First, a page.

More power on the Pacific
Plans to expand the port of Manzanillo, on Mexico’s Pacific coast, and add terminals to the facility have been revealed. The existing container terminals there, including CMSA, are also adding equipment, to benefit from growing transport volumes.
The Mexican port of Manzanillo, on the Pacific coast in the tiny state of Colima, is the official bronze medallist in terms of volumes handled amongst all of the container ports of Latin America – but this is not enough for the gateway. Most of the consumer goods for the central Bajío region as well as for Mexico City pass through the port, which makes it an interesting proposition for Asian importers and exporters.
According to news originally revealed in July the port, which is rather constricted by its environment, will see four new terminals built, most of which will be located in Laguna Cuyutlán. The Mexican government pledged in August to contribute around MXN 9.5 billion (USD 0.5 billion) to the expansion project. More than USD 700 million is expected to be added by public and private investors.
New cranes for Contecon
The work encompasses a container terminal with the capacity to handle 1.75 million teu a year, terminals for agricultural and mineral bulk goods as well as a plant for hydrocarbons. The access channel in the northern port area will also be deepened.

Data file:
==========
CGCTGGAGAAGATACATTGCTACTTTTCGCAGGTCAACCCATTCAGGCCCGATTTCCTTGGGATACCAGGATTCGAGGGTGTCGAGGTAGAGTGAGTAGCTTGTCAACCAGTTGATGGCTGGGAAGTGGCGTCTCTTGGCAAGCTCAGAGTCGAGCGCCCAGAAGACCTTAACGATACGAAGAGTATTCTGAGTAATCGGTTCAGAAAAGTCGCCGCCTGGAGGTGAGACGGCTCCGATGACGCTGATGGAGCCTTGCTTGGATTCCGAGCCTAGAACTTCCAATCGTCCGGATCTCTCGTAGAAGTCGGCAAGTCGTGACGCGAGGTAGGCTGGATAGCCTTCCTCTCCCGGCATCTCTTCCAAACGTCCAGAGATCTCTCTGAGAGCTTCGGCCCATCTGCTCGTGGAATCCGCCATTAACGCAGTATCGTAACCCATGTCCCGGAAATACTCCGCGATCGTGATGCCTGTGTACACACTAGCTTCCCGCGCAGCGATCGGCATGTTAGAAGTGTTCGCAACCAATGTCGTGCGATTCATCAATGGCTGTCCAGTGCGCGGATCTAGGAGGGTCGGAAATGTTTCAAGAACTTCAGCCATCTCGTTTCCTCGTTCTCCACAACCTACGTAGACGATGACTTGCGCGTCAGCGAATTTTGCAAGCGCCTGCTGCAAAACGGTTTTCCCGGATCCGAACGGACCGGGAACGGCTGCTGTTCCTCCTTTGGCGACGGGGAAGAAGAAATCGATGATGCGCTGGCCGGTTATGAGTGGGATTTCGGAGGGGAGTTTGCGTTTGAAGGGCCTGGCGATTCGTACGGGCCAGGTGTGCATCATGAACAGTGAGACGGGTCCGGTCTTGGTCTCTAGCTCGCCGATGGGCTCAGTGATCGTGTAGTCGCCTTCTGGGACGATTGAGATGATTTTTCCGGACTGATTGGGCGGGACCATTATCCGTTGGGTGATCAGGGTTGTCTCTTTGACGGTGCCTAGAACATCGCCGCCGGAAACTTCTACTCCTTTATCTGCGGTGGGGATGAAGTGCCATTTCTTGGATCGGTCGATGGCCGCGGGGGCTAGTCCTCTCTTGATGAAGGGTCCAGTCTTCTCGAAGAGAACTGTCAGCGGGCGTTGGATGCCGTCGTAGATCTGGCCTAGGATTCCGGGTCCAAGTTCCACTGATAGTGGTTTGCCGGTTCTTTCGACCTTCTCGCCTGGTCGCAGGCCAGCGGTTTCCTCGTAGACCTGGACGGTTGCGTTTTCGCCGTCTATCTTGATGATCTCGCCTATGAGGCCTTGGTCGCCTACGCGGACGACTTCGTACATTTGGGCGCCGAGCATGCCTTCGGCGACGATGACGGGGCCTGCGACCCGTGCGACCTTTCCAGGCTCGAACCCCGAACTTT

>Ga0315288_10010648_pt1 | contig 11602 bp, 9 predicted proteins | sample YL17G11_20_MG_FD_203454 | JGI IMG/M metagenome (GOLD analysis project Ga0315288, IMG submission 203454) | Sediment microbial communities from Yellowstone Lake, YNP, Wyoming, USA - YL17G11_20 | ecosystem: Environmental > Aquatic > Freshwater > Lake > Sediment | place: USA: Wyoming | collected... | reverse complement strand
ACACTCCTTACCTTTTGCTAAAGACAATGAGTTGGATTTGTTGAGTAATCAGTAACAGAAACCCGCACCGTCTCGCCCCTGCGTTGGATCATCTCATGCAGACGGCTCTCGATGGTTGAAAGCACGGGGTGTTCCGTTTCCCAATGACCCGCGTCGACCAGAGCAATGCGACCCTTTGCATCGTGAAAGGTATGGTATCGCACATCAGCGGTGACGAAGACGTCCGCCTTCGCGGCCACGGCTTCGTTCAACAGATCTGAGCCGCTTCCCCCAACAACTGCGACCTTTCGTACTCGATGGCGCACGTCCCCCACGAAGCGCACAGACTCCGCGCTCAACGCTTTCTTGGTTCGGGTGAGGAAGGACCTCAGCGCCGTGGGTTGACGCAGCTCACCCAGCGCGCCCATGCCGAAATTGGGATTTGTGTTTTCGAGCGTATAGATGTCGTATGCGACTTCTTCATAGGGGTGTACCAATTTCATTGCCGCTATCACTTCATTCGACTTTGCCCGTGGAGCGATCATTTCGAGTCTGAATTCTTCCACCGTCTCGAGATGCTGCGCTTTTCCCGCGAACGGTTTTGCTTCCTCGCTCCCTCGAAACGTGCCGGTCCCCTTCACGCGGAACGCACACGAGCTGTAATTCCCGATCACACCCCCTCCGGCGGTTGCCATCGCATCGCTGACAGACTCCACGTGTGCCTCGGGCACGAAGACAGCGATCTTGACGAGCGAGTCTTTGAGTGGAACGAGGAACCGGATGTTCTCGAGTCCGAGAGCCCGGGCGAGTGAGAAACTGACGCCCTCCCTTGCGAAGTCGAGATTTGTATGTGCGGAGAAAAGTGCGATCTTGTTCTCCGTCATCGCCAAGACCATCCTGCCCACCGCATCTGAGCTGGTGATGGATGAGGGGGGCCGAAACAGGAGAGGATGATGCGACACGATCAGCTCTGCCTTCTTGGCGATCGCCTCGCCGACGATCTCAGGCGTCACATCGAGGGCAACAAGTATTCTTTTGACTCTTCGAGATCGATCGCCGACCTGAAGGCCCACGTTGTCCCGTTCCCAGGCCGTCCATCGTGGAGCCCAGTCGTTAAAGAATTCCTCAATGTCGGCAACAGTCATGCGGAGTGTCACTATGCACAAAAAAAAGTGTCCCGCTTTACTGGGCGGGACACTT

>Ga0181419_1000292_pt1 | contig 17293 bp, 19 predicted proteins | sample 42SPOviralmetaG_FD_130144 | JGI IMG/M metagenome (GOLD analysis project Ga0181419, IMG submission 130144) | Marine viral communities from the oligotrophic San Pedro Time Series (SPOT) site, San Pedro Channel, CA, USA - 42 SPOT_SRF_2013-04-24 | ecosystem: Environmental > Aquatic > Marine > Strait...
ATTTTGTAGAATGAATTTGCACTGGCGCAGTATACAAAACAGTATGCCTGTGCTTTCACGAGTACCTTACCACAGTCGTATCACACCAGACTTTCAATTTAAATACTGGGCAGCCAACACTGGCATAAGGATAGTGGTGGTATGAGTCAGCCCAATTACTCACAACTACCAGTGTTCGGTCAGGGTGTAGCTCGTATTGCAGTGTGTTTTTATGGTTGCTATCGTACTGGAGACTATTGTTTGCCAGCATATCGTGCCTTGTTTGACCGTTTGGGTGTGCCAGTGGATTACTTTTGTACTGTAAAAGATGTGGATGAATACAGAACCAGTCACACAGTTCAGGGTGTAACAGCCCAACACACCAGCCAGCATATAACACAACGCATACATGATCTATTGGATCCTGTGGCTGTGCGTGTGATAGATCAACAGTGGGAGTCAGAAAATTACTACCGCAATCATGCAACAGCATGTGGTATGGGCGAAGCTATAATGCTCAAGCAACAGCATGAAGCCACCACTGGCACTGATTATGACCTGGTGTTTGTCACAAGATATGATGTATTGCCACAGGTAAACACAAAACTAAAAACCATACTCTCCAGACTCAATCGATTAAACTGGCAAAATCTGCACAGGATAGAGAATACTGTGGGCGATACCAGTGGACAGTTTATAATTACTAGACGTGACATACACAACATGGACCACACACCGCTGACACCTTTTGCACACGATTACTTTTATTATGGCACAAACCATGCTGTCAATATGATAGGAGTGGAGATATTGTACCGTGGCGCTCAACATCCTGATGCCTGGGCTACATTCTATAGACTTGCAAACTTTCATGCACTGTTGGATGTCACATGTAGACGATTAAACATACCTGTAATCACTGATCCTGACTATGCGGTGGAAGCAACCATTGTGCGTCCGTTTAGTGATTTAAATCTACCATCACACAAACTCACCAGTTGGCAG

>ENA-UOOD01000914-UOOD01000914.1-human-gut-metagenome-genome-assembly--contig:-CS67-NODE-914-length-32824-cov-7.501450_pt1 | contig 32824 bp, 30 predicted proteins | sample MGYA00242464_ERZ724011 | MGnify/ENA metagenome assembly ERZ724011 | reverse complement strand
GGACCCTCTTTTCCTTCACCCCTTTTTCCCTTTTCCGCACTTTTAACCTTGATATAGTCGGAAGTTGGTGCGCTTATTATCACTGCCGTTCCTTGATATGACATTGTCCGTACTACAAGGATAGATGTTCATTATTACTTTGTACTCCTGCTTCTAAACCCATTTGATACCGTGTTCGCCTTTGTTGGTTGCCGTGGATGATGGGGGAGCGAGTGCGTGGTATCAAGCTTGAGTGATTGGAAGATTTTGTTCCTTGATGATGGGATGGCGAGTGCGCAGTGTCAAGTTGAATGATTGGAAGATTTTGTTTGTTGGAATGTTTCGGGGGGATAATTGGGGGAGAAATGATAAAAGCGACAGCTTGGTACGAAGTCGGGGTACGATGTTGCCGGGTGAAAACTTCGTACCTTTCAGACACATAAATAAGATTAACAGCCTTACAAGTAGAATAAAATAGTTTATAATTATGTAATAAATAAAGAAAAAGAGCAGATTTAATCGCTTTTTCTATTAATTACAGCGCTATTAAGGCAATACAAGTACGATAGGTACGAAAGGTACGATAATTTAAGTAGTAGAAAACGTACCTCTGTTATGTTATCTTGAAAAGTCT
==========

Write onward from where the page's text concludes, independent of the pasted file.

Existing terminals in Manzanillo are also upgrading their facilities, as throughput is increasing in the port. 8.8% more boxes crossed the quays compared with the previous year, to reach 3.08 million teu in 2018. The capacity limit of 3.5 million teu could be reached in 2019.
The hub is run by Contecon Manzanillo SA (CMSA), a subsidiary of the Manila-based Filipino operator International Container Terminal Services Inc (ICTSI). Now it is putting two new port cranes and five RTGs into operation. The former, made by Shanghai Zhenhua Heavy Industries, are designed for large boxships crossing the Pacific Ocean and can manage 24 rows of boxes.
Five RTGs to improve the terminal’s efficiency for services to and from the hinterland are also being added. The terminal’s overall fleet of equipment will thus grow to include harbour cranes and 21 RTGs. The CMSA, which has handled 4 million teu since it started operations in July, is the only terminal in Manzanillo that still has a little space for expansion.